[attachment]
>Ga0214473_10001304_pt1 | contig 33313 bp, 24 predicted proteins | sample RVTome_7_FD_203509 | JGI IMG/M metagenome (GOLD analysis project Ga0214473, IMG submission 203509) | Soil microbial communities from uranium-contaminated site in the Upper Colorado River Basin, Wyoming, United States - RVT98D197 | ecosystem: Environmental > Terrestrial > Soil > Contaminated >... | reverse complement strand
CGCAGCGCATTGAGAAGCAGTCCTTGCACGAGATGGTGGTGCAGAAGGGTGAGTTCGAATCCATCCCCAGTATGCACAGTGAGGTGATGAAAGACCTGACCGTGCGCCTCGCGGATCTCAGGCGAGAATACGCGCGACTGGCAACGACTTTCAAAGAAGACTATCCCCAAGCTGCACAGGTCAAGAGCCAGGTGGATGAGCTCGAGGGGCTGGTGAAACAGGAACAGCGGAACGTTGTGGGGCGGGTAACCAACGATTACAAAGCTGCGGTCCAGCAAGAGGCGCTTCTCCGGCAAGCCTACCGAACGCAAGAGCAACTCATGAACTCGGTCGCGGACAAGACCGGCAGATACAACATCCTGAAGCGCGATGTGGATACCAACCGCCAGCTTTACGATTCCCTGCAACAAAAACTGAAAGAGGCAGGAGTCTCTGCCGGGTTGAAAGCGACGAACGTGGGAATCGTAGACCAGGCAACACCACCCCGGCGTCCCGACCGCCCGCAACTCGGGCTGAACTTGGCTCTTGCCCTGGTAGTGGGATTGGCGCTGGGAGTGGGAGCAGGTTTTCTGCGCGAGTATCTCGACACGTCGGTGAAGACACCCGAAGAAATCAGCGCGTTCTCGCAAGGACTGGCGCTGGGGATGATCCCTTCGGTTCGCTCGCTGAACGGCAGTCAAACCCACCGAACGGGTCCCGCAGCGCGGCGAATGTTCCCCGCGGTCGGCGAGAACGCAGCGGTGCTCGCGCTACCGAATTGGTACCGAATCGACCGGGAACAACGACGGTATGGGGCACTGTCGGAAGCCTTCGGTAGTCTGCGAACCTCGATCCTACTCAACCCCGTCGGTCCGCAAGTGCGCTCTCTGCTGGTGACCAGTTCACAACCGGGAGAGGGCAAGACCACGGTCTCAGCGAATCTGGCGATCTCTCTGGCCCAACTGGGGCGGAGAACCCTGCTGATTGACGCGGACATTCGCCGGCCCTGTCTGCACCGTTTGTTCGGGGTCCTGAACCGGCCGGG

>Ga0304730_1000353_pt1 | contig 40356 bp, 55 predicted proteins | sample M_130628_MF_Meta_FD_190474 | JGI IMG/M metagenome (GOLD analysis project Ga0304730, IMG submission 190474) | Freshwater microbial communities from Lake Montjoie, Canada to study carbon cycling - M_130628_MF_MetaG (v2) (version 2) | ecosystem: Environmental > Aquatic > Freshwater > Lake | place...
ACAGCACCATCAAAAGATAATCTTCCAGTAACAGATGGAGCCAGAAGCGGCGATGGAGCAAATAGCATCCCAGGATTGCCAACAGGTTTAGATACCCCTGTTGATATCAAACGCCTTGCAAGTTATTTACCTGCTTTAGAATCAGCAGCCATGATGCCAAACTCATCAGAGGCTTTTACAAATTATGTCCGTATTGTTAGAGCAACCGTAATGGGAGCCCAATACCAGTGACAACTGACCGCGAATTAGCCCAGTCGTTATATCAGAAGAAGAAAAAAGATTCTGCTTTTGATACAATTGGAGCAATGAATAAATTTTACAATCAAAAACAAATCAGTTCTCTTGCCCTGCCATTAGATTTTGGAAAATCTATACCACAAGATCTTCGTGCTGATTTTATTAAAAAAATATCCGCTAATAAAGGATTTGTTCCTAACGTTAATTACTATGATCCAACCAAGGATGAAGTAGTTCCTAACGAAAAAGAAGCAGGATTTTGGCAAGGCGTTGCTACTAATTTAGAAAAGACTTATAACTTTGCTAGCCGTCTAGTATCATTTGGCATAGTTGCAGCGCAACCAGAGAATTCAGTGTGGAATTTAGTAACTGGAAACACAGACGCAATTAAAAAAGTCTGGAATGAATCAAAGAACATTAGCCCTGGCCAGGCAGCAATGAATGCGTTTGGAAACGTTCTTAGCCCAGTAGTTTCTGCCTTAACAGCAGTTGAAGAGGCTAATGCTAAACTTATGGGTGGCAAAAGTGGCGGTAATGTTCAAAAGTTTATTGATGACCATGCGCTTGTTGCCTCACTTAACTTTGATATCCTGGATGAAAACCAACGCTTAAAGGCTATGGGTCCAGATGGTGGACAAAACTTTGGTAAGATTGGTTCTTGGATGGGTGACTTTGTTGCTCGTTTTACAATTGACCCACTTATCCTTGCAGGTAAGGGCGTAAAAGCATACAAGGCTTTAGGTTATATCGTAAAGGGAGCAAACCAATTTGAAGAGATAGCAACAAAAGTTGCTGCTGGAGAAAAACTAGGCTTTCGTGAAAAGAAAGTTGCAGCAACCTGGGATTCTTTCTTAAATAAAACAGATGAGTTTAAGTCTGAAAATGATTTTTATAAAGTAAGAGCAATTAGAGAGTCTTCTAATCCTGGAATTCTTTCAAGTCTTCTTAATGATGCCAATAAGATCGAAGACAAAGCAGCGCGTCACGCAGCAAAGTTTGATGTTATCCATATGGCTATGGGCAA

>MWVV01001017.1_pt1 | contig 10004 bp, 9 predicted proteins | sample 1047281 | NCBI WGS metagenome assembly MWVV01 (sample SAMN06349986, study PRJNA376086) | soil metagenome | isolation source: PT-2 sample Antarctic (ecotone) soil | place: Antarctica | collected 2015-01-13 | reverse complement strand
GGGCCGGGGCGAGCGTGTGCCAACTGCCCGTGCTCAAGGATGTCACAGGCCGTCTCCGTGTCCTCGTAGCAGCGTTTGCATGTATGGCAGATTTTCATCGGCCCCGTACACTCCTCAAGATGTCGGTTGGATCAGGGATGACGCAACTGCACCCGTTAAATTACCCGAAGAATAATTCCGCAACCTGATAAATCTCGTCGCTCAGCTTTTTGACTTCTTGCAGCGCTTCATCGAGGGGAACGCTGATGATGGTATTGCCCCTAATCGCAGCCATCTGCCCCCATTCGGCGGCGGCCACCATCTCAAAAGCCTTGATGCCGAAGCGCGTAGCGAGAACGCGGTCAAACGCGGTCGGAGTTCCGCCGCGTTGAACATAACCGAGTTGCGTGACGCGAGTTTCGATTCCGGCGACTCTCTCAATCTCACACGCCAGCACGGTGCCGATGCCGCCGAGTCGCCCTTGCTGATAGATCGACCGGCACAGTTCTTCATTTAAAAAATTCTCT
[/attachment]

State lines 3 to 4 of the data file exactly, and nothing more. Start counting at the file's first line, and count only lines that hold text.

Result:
>Ga0304730_1000353_pt1 | contig 40356 bp, 55 predicted proteins | sample M_130628_MF_Meta_FD_190474 | JGI IMG/M metagenome (GOLD analysis project Ga0304730, IMG submission 190474) | Freshwater microbial communities from Lake Montjoie, Canada to study carbon cycling - M_130628_MF_MetaG (v2) (version 2) | ecosystem: Environmental > Aquatic > Freshwater > Lake | place...
ACAGCACCATCAAAAGATAATCTTCCAGTAACAGATGGAGCCAGAAGCGGCGATGGAGCAAATAGCATCCCAGGATTGCCAACAGGTTTAGATACCCCTGTTGATATCAAACGCCTTGCAAGTTATTTACCTGCTTTAGAATCAGCAGCCATGATGCCAAACTCATCAGAGGCTTTTACAAATTATGTCCGTATTGTTAGAGCAACCGTAATGGGAGCCCAATACCAGTGACAACTGACCGCGAATTAGCCCAGTCGTTATATCAGAAGAAGAAAAAAGATTCTGCTTTTGATACAATTGGAGCAATGAATAAATTTTACAATCAAAAACAAATCAGTTCTCTTGCCCTGCCATTAGATTTTGGAAAATCTATACCACAAGATCTTCGTGCTGATTTTATTAAAAAAATATCCGCTAATAAAGGATTTGTTCCTAACGTTAATTACTATGATCCAACCAAGGATGAAGTAGTTCCTAACGAAAAAGAAGCAGGATTTTGGCAAGGCGTTGCTACTAATTTAGAAAAGACTTATAACTTTGCTAGCCGTCTAGTATCATTTGGCATAGTTGCAGCGCAACCAGAGAATTCAGTGTGGAATTTAGTAACTGGAAACACAGACGCAATTAAAAAAGTCTGGAATGAATCAAAGAACATTAGCCCTGGCCAGGCAGCAATGAATGCGTTTGGAAACGTTCTTAGCCCAGTAGTTTCTGCCTTAACAGCAGTTGAAGAGGCTAATGCTAAACTTATGGGTGGCAAAAGTGGCGGTAATGTTCAAAAGTTTATTGATGACCATGCGCTTGTTGCCTCACTTAACTTTGATATCCTGGATGAAAACCAACGCTTAAAGGCTATGGGTCCAGATGGTGGACAAAACTTTGGTAAGATTGGTTCTTGGATGGGTGACTTTGTTGCTCGTTTTACAATTGACCCACTTATCCTTGCAGGTAAGGGCGTAAAAGCATACAAGGCTTTAGGTTATATCGTAAAGGGAGCAAACCAATTTGAAGAGATAGCAACAAAAGTTGCTGCTGGAGAAAAACTAGGCTTTCGTGAAAAGAAAGTTGCAGCAACCTGGGATTCTTTCTTAAATAAAACAGATGAGTTTAAGTCTGAAAATGATTTTTATAAAGTAAGAGCAATTAGAGAGTCTTCTAATCCTGGAATTCTTTCAAGTCTTCTTAATGATGCCAATAAGATCGAAGACAAAGCAGCGCGTCACGCAGCAAAGTTTGATGTTATCCATATGGCTATGGGCAA